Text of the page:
Following a two-year trial of environmentally friendly and durable aircraft cabin products on its ‘Green Plane’, Southwest Airlines has unveiled a new interior for its Boeing 737-700 fleet that will enable the carrier to reduce weight by 635 pounds per aircraft and improve sustainability while adding thousands of additional seats to its inventory.
The ‘Evolve’ interior incorporates a new colour palette that combines earthy tones with Southwest’s iconic Canyon blue and aluminium accents for a cleaner, more modern look. It also features recyclable carpet squares from InterfaceFLOR, which will allow the carrier to reduce its carpet part numbers to two (from a previous 178 across various configurations).
“The centre aisle of our aircraft is pretty much just trashed every six months so you can imagine how much [carpet] we throw away with that many airplanes. This [InterfaceFLOR product] allows us to go in and just spot replace where we need to,” Southwest manager, product development marketing Angela Vargo told the APEX editor’s blog during a private tour of the new interior in Dallas.
However, the most profound changes have been reserved for Southwest’s seats. The carrier is retaining the B/E Aerospace-manufactured ‘Innovator II’ seat frames on its Southwest 737-700s, but will add fixed wing head rests; new, thinner, more durable foam fill; and lightweight E-Leather synthetic leather seat covers. It is also removing the under-seat floatation device – and instead adding life vest pouches – to create a lower profile seat, which in turn creates weight savings of nearly six pounds per seat.
With these changes comes a reduction in seat pitch and recline, but Southwest insists it is not sacrificing customer comfort and personal space. “We did reduce recline from 3in to 2in. However, this seat design doesn’t make you have a feeling of needing to recline as much as our current seat does. Our current seat kind of pushes you forward a little bit when you sit in it. This one kind of naturally reclines your body so you don’t feel like you have to sit and immediately recline, but this way we’re also preserving the space of the person behind you,” says Vargo.
“Because we were able to sit you down and back in your seat, we created more personal space for you. As a result we were able to put in six more seats into the aircraft. So we have gone from 137 seats to 143 seats. We [offer] an average pitch of 31in. That is down an inch from 32in today. However, from a cubic space standpoint – the personal space around your body – we were able to maintain that, based on how you’re sitting in the seat. So, because you’re sitting at an angle different than what you sit at today, you’re able to extend your legs out in front of the seat in front of you, you have more shin and leg clearance then you do today in our current seat.”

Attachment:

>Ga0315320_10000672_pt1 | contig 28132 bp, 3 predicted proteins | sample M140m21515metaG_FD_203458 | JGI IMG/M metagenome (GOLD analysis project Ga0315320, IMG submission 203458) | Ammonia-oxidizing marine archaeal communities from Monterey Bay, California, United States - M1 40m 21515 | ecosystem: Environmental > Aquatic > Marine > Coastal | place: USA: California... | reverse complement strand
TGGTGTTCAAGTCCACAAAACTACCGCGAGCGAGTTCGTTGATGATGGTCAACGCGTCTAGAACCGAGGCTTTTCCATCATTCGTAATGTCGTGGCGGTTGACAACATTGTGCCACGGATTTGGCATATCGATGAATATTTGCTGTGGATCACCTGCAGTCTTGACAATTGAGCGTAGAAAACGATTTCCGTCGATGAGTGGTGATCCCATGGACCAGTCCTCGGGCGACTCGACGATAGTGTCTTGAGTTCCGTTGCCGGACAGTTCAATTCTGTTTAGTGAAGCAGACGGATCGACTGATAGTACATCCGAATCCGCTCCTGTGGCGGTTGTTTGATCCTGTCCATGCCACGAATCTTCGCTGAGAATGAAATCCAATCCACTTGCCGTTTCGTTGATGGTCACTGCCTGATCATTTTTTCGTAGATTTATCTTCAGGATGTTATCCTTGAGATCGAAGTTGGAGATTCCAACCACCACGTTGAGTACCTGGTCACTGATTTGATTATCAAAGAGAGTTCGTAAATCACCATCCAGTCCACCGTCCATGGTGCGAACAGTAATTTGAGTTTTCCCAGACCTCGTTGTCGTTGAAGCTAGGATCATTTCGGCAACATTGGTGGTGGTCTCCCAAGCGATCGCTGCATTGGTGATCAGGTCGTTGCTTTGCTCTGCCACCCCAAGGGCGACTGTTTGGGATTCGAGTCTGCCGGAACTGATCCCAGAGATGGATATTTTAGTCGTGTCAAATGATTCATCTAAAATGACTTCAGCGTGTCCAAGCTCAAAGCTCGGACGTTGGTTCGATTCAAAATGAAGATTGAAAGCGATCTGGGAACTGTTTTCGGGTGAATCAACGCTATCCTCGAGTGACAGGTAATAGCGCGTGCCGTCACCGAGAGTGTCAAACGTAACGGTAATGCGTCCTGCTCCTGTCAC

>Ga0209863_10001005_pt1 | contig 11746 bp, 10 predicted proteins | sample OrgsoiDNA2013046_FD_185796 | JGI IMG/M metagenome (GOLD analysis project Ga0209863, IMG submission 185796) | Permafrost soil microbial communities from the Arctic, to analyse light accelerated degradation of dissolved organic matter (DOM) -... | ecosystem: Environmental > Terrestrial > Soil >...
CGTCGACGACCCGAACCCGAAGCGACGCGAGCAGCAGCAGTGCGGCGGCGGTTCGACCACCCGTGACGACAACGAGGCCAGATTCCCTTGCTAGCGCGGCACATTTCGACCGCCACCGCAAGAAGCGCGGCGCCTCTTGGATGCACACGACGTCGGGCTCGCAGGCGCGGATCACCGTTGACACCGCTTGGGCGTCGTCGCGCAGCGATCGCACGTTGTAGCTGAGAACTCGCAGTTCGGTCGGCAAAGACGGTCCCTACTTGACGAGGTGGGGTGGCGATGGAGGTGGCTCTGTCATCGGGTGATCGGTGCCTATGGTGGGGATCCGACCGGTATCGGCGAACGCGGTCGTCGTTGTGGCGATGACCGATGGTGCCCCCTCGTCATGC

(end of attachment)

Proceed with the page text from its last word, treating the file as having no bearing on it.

Although the seat bottom looks much slimmer, it “actually has the same density as our cushion today”, says Vargo. “That floatation piece in the [previous] cushion wasn’t providing you any extra support or cushion. It was actually a pretty hard piece of the seat that was preventing you from feeling the hammock underneath. So it’s actually the same density cushion and the same support that you had before but just in a low-profile slim line looking seat.”
Southwest systems engineer Geoffrey Buschur adds: “The beauty, I think, of everything on the airplane is it looks good but everything that we’ve changed has a function. Every piece you could pick on the seat that’s changed – there is a reason why it’s change, and not just on the aesthetic look but on the maintenance side; it’s more durable, or it’s easier to clean or it’s lighter weight.”
Other new features include mesh seat pockets, which “will stand up to repeated tuggings” and prove more durable, as they have “crumb catchers” at the bottom that can be zippered open to allow the crumbs to come out, says Vargo.
New aluminium tray table latches have been added. “Our tray table latches are one of the things that break down the most in the aircraft so they were able to engineer a wonderful latch that looks really sleek but is also a ton more durable than we have today,” says Vargo.
A new bulkhead screen product “has a longer lifespan, thus reducing the labour costs and wastes that result from more frequent replacements or repairs”, according to Southwest.
The new interior, which is currently fitted to a single 737-700, will be rolled out to the rest of Southwest’s 737-700s (a sum of 372 aircraft) from mid-March, but also will be retrofitted to subsidiary AirTran Airways’ 737-700s (which number 52) and 717s in due course. A configuration for the 717s has not been decided.
The programme represents an initial $60 million investment for Southwest, but once the fleet is equipped, the carrier anticipates covering its costs within “a quarter” as it anticipates the new interior – coupled with the gain in seat capacity – will produce savings of about $250 million annually.
Southwest says its new 175-seat Boeing 737-800s – which will be delivered with the airframer’s own Sky Interior features – will feature the same carpet squares, bulkhead screen design and seats as the -700s, although a 32in seat pitch will be retained for the -800s “because they’re long-haul” and are laid out in such a fashion that “allowed us to do that”, says Vargo. The carrier has not made a decision on retrofitting its 737 Classics as yet.
(Main photo and all photos above provided by Paul Thompson, aka @FlyingPhotog. Photo below provided by Southwest Airlines.)